Single blood sample can identify undiagnosed diabetes

June 19, 2018   /

By Will Boggs MD

NEW YORK (Reuters Health) - Fasting glucose and hemoglobin A1c (HbA1c) measured in a single blood sample can be used to identify individuals with undiagnosed diabetes, according to results from the Atherosclerosis Risk in Communities (ARIC) study.

"It is common for physicians to measure two laboratory tests - such as fasting glucose and HbA1c - in a single blood sample," said Dr. Elizabeth Selvin from Johns Hopkins Bloomberg School of Public Health, Baltimore, Maryland, in an email to Reuters Health. "Our results suggest that a single-sample definition of diabetes is a streamlined process for diagnosis. Patients with single elevations in HbA1c or fasting glucose ('unconfirmed cases') should have their tests repeated at a second time point, consistent with current clinical practice guidelines."

American Diabetes Association guidelines recommend repeating one of these tests in a new blood sample at a different time to confirm the diagnosis of diabetes, but whether performing both tests in the same blood sample can provide adequate confirmation remains uncertain.

Dr. Selvin and colleagues used data from 13,346 ARIC participants to evaluate the prognostic performance of single-sample confirmatory definitions of undiagnosed diabetes. They defined confirmed undiagnosed diabetes as fasting glucose levels of 7 mmol/L (126 mg/dL) or higher and HbA1c levels of 6.5% or higher. Unconfirmed undiagnosed diabetes was defined as elevations in fasting glucose or HbA1c (not both).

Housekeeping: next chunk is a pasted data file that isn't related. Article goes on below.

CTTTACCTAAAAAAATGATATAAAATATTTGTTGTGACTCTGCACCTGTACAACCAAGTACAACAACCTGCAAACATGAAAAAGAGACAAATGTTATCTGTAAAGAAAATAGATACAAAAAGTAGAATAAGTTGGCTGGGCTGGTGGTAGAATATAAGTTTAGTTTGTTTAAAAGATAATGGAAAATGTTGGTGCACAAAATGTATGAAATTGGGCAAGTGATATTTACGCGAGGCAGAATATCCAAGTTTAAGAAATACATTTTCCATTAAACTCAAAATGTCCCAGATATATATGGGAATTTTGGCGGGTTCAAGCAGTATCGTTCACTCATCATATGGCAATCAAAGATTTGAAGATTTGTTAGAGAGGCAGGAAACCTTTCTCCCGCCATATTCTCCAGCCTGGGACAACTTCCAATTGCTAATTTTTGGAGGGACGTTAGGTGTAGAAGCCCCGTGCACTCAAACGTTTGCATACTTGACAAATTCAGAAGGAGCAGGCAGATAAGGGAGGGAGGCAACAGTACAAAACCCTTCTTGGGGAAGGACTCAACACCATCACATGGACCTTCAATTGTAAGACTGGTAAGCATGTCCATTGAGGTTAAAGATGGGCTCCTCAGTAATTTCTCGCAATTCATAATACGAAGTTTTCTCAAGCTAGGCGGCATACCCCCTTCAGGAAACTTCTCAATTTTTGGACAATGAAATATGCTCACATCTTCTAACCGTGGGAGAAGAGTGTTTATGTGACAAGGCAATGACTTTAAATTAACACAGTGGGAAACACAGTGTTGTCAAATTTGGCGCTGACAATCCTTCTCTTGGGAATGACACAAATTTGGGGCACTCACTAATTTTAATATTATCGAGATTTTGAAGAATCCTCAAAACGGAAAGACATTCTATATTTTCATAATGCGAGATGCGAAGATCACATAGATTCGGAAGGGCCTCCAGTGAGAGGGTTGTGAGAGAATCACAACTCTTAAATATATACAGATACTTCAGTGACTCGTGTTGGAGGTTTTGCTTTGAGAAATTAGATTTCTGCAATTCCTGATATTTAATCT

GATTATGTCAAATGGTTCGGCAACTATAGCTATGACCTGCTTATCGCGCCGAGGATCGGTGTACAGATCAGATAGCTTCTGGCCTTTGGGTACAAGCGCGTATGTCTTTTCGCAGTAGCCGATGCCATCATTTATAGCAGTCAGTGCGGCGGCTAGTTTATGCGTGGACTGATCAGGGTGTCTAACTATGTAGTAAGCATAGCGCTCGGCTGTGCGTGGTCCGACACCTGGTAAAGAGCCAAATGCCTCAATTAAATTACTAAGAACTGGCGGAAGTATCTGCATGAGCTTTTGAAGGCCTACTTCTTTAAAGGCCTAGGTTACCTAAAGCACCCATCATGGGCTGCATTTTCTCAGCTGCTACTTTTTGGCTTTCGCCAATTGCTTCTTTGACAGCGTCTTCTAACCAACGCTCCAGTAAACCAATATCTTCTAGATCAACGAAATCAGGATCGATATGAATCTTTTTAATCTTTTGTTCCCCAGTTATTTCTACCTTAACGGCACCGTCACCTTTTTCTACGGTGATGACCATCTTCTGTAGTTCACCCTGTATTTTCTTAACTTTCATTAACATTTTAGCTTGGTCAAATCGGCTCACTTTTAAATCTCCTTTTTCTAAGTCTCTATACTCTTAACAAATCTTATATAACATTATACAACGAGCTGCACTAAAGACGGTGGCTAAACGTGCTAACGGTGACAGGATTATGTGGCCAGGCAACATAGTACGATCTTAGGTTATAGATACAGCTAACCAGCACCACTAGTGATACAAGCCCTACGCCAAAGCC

Overall, 4% of the population had isolated fasting glucose elevation and 1% had isolated HbA1c elevation at baseline. Among the 978 individuals with elevations of fasting glucose or HbA1c, 39% had confirmed undiagnosed diabetes and 61% had unconfirmed undiagnosed diabetes, according to a report online June 18 in Annals of Internal Medicine.

The cumulative incidence of future diagnosed diabetes in the confirmed undiagnosed group was 42.0% at 5 years and 97.3% at 15 years, compared with only 9.9% and 71.7%, respectively, in the unconfirmed undiagnosed group.

Confirmed undiagnosed diabetes was also associated with high rates of chronic kidney disease, cardiovascular disease, peripheral artery disease, and mortality during follow-up.

In adjusted models, confirmed undiagnosed diabetes was associated with a 25-fold increased risk of diagnosed diabetes, whereas unconfirmed undiagnosed diabetes was associated with a 5.75-fold increased risk.

In the unconfirmed undiagnosed diabetes group, isolated elevated HbA1c levels were associated with higher absolute risks of a future diagnosis of diabetes, incident chronic kidney disease, incident cardiovascular disease, peripheral artery disease, and all-cause mortality, compared with isolated elevated fasting glucose levels.

"Our study demonstrates that two tests (HbA1c and fasting glucose) from the same blood sample provide adequate confirmation for diagnosis," Dr. Selvin said. "We hope that this research will impact guidelines for how diabetes is diagnosed in the U.S."

Dr. K. M. Venkat Narayan and Dr. Ram Jagannathan from Emory University, Atlanta, Georgia, who wrote an editorial related to this report, told Reuters Health in a joint email, "Even elevation of HbA1c or fasting plasma glucose (FPG) at a single time point is associated with increased risk of progression to overt diabetes and to complications. Therefore, anyone testing abnormal on any glucose test needs to be followed up with